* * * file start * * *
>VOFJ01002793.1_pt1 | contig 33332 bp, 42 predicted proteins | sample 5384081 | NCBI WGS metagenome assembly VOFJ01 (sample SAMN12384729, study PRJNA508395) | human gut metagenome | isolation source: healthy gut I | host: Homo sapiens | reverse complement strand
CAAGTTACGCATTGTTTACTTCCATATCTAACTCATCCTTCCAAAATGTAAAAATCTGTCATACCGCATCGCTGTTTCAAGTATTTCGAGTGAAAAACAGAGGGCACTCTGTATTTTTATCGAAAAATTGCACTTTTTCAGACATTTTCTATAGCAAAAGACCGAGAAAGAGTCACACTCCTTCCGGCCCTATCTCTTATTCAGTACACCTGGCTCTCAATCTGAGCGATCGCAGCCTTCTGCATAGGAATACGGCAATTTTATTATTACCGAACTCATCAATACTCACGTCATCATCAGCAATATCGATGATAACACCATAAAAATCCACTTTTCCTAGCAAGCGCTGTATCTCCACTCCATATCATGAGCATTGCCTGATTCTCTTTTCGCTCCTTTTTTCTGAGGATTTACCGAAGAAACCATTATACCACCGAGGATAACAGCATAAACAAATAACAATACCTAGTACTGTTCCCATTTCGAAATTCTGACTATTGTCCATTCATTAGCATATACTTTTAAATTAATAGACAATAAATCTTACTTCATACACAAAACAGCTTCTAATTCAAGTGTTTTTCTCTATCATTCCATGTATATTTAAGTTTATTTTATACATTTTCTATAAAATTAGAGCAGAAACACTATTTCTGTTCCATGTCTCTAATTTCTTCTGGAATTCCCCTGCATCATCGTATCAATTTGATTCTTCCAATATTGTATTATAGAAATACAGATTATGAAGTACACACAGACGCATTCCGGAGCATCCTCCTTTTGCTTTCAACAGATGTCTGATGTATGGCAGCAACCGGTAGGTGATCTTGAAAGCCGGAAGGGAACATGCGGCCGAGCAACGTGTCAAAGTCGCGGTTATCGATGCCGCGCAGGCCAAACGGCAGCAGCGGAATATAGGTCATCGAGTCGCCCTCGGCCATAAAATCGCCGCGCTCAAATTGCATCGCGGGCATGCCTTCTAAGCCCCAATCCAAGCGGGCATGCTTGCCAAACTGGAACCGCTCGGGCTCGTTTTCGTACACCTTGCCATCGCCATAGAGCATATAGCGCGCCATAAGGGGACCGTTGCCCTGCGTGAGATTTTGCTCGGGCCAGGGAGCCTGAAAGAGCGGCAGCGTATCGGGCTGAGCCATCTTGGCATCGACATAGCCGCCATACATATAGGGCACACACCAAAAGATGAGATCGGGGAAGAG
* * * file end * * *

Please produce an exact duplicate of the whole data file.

>VOFJ01002793.1_pt1 | contig 33332 bp, 42 predicted proteins | sample 5384081 | NCBI WGS metagenome assembly VOFJ01 (sample SAMN12384729, study PRJNA508395) | human gut metagenome | isolation source: healthy gut I | host: Homo sapiens | reverse complement strand
CAAGTTACGCATTGTTTACTTCCATATCTAACTCATCCTTCCAAAATGTAAAAATCTGTCATACCGCATCGCTGTTTCAAGTATTTCGAGTGAAAAACAGAGGGCACTCTGTATTTTTATCGAAAAATTGCACTTTTTCAGACATTTTCTATAGCAAAAGACCGAGAAAGAGTCACACTCCTTCCGGCCCTATCTCTTATTCAGTACACCTGGCTCTCAATCTGAGCGATCGCAGCCTTCTGCATAGGAATACGGCAATTTTATTATTACCGAACTCATCAATACTCACGTCATCATCAGCAATATCGATGATAACACCATAAAAATCCACTTTTCCTAGCAAGCGCTGTATCTCCACTCCATATCATGAGCATTGCCTGATTCTCTTTTCGCTCCTTTTTTCTGAGGATTTACCGAAGAAACCATTATACCACCGAGGATAACAGCATAAACAAATAACAATACCTAGTACTGTTCCCATTTCGAAATTCTGACTATTGTCCATTCATTAGCATATACTTTTAAATTAATAGACAATAAATCTTACTTCATACACAAAACAGCTTCTAATTCAAGTGTTTTTCTCTATCATTCCATGTATATTTAAGTTTATTTTATACATTTTCTATAAAATTAGAGCAGAAACACTATTTCTGTTCCATGTCTCTAATTTCTTCTGGAATTCCCCTGCATCATCGTATCAATTTGATTCTTCCAATATTGTATTATAGAAATACAGATTATGAAGTACACACAGACGCATTCCGGAGCATCCTCCTTTTGCTTTCAACAGATGTCTGATGTATGGCAGCAACCGGTAGGTGATCTTGAAAGCCGGAAGGGAACATGCGGCCGAGCAACGTGTCAAAGTCGCGGTTATCGATGCCGCGCAGGCCAAACGGCAGCAGCGGAATATAGGTCATCGAGTCGCCCTCGGCCATAAAATCGCCGCGCTCAAATTGCATCGCGGGCATGCCTTCTAAGCCCCAATCCAAGCGGGCATGCTTGCCAAACTGGAACCGCTCGGGCTCGTTTTCGTACACCTTGCCATCGCCATAGAGCATATAGCGCGCCATAAGGGGACCGTTGCCCTGCGTGAGATTTTGCTCGGGCCAGGGAGCCTGAAAGAGCGGCAGCGTATCGGGCTGAGCCATCTTGGCATCGACATAGCCGCCATACATATAGGGCACACACCAAAAGATGAGATCGGGGAAGAG